Buying or Selling a House?
6 Tips to Protect Yourself Against Wire Fraud
As if finding the right house, lender and title insurance company weren’t complicated enough, now you have to be cautious of fraudsters thousands of miles away trying to hack your email in an effort to divert your money into their bank account.
Wire Fraud is up 400%
According to the FBI, wire fraud on real estate transactions has increased more than 400% over the last five years. Often times cyber criminals use phishing scams to troll unsecure email accounts of buyers, sellers, real estate agents, attorneys and title companies...looking for an opportunity to steal your money. Wiring funds makes the closing process efficient, but if you’re not careful, it could also cost you your life’s savings.
Tip #1: Pick up the phone.
Email is quick and easy, but when it comes to guarding your life savings, take an extra few moments and use the phone. Confirm all wiring instructions with a simple phone call before transferring any funds.
Use the phone number from the title company’s website or a business card. Remember, a reputable title company will not use an unsecure email account like yahoo or gmail to send you a wire request.
Tip #2: Be suspicious of a change in plans.
It’s uncommon for title companies to send you revised wiring instructions or ask you to wire funds to an account that is not in their name. If you’re wiring closing funds to XYZ Title, make sure it matches the bank account name listed on their wiring instructions.
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Tip #3: Confirm the details.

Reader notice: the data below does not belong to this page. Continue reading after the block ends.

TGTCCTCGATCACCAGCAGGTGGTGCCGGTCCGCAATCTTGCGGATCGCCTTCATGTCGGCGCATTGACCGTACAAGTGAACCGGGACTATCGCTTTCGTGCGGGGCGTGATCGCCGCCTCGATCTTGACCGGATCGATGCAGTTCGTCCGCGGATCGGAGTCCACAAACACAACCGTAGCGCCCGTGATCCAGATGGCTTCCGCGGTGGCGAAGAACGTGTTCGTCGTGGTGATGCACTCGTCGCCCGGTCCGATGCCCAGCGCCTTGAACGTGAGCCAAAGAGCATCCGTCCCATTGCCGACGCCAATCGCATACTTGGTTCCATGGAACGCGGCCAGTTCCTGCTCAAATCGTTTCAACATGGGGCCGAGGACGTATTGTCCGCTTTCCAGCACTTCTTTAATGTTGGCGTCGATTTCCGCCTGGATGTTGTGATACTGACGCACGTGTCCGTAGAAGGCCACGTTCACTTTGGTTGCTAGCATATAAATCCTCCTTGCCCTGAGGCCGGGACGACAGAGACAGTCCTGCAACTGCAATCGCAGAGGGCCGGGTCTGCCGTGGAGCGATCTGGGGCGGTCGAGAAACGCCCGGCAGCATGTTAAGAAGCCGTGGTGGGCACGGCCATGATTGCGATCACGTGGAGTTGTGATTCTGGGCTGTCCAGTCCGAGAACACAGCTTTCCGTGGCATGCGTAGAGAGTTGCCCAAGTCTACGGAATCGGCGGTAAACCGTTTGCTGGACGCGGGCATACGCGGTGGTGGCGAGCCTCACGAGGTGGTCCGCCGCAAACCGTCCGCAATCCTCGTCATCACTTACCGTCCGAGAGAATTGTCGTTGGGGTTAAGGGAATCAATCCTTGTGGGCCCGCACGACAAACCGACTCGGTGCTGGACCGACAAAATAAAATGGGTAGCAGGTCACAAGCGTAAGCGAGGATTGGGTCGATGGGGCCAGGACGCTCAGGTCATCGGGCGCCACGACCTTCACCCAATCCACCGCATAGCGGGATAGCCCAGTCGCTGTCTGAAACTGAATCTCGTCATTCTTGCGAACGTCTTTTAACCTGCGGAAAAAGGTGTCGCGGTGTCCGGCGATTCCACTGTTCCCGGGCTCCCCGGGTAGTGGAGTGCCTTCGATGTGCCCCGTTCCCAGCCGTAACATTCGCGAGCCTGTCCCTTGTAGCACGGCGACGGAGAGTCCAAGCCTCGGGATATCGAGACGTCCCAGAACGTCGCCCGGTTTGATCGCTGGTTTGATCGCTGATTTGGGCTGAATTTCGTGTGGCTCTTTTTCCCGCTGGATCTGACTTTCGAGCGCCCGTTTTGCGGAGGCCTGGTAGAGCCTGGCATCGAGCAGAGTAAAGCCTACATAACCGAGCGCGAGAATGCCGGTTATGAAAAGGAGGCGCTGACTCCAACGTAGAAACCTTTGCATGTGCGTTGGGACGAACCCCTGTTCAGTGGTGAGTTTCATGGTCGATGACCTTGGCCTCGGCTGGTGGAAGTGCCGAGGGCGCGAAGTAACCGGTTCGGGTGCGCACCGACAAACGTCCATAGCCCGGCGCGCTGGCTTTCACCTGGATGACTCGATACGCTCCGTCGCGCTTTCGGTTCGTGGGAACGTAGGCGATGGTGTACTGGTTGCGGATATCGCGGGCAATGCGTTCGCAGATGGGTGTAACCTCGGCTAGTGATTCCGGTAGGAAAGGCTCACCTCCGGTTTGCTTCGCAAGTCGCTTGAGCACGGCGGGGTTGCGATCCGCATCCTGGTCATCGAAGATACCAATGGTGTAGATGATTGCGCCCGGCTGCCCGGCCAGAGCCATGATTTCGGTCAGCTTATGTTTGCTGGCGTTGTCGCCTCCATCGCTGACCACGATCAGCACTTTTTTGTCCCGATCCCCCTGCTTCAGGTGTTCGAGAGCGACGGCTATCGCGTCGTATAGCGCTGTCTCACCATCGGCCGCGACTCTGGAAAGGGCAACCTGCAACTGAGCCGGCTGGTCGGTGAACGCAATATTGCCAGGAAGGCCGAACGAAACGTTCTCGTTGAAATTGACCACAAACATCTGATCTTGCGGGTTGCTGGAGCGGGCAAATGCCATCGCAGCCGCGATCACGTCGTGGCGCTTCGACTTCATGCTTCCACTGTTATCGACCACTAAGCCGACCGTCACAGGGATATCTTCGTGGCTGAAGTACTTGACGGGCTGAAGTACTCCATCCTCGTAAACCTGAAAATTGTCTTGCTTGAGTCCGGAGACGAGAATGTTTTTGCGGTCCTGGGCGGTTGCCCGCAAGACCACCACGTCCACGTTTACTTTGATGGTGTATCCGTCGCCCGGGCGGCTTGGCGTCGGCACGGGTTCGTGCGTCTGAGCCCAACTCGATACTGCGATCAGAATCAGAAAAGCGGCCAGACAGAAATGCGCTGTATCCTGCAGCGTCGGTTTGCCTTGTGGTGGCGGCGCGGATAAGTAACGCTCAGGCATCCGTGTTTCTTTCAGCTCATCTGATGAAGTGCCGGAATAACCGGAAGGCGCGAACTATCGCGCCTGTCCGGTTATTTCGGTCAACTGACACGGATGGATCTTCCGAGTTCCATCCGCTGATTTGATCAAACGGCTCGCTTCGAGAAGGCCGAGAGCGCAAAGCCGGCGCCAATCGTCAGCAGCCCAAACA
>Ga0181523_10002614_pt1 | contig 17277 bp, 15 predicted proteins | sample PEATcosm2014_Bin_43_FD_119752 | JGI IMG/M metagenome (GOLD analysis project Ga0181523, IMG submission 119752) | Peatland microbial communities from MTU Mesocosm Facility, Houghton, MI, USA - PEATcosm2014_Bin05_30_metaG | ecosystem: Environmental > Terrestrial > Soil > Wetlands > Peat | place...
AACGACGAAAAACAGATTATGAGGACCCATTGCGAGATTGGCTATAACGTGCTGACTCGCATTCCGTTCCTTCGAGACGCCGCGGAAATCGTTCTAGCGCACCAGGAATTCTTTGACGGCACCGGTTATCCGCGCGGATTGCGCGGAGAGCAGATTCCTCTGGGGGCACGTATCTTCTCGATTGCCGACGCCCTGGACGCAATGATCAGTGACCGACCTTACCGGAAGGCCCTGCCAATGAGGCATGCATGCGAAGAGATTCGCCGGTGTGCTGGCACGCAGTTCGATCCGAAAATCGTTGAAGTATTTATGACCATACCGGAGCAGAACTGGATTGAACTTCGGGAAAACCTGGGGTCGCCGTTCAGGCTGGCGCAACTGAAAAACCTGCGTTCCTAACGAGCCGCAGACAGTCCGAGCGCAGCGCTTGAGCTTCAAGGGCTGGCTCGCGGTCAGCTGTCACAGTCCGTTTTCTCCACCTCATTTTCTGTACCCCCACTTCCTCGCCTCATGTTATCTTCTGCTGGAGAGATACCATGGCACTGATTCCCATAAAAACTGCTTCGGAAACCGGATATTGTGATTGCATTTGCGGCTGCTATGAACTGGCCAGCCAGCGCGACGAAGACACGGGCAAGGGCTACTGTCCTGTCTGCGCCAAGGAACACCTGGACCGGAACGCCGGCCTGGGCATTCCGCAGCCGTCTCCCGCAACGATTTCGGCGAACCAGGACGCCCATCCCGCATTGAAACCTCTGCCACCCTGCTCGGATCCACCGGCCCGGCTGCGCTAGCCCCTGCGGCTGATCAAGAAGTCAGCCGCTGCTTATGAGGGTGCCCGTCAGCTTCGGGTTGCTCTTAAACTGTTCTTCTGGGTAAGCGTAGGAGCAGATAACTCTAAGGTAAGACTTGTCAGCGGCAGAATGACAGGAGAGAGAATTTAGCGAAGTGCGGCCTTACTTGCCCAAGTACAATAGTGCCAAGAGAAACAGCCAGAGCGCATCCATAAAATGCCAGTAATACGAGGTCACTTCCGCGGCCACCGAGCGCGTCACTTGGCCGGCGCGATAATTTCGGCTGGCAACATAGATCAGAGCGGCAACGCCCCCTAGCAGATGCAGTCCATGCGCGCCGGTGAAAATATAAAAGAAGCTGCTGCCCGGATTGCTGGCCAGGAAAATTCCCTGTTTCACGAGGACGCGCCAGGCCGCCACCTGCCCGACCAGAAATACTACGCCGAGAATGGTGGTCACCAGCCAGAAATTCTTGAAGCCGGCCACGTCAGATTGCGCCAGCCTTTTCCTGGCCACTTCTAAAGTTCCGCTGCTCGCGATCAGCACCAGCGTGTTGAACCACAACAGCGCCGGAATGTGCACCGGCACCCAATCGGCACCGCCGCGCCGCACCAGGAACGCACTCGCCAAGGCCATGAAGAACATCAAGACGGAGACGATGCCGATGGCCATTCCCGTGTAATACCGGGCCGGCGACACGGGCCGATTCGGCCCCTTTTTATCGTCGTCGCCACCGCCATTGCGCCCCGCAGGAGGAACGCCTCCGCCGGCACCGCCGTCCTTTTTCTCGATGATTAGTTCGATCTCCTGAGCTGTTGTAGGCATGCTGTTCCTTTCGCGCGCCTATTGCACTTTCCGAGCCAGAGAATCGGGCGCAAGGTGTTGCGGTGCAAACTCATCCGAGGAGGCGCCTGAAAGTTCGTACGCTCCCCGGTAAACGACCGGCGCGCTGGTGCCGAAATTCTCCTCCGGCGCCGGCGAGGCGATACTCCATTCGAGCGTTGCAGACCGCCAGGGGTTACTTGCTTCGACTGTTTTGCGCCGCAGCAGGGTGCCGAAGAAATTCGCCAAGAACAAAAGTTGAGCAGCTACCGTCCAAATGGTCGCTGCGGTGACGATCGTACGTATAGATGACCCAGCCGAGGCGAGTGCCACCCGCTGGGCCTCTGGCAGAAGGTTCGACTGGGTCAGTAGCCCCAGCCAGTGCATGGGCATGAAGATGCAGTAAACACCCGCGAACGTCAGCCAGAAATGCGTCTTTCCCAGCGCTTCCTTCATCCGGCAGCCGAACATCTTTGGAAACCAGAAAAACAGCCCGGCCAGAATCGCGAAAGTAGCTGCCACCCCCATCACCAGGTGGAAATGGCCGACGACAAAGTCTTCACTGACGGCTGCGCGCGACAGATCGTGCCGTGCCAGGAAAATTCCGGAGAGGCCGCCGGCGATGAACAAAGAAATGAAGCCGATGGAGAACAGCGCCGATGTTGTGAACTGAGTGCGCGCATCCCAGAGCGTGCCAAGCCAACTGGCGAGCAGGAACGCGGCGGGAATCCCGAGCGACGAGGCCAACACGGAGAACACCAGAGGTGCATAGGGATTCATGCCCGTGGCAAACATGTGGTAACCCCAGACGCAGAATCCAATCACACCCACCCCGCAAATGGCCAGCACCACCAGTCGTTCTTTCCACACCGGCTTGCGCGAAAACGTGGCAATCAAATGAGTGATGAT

Ask your bank to confirm not just the account number but also the name and location of the account before sending a wire. Under Federal Law your bank is only required to verify the account number and routing number.
Tip #4: Verify immediately.
When wiring funds for closing, call the title company and let them know the date the wire is being sent and the amount. You should then call the title company to validate that the funds were received. If it’s been determined that your funds were wired to a fraudulent third party, immediately notify your bank and file a complaint at www.ic3.gov. Time is of the essence. The sooner the complaint is filed the better chance you have of your money being returned.
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Tip #5: Learn to spot a fraudulent email:
Look closely at the sender's email and look for telltale signs that it could be a scam. Read the body of the email carefully. Often times fraudulent emails don't sound professional and are not well written. If the email is filled with misspellings and poor grammar, there's a good chance it's fraudulent. Also, check for the company's usual email signature with contact info. If it is misspelled or missing altogether be very cautious. Even if the scammer has copied the company's contact information, you would notice when you hit reply that the email address is suddenly different.
See our example, which was a failed attempt to defraud one of our clients, caught by Chase Bank.
- Property address spelled incorrectly in subject line
- Poor grammar
- Missing dollar sign
- No name or contact information
Note when the client replied, the email address for Donna became firstname.lastname@example.org.
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Tip #6: Refuse Any Wire Requests Unless by Phone
If you receive an unexpected request by email or fax to wire funds for closing, there’s a good chance it’s fraudulent. If a title company requires you to wire funds for closing, the initial request will be by phone.
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This information is provided for educational purposes only. We are not offering legal advice.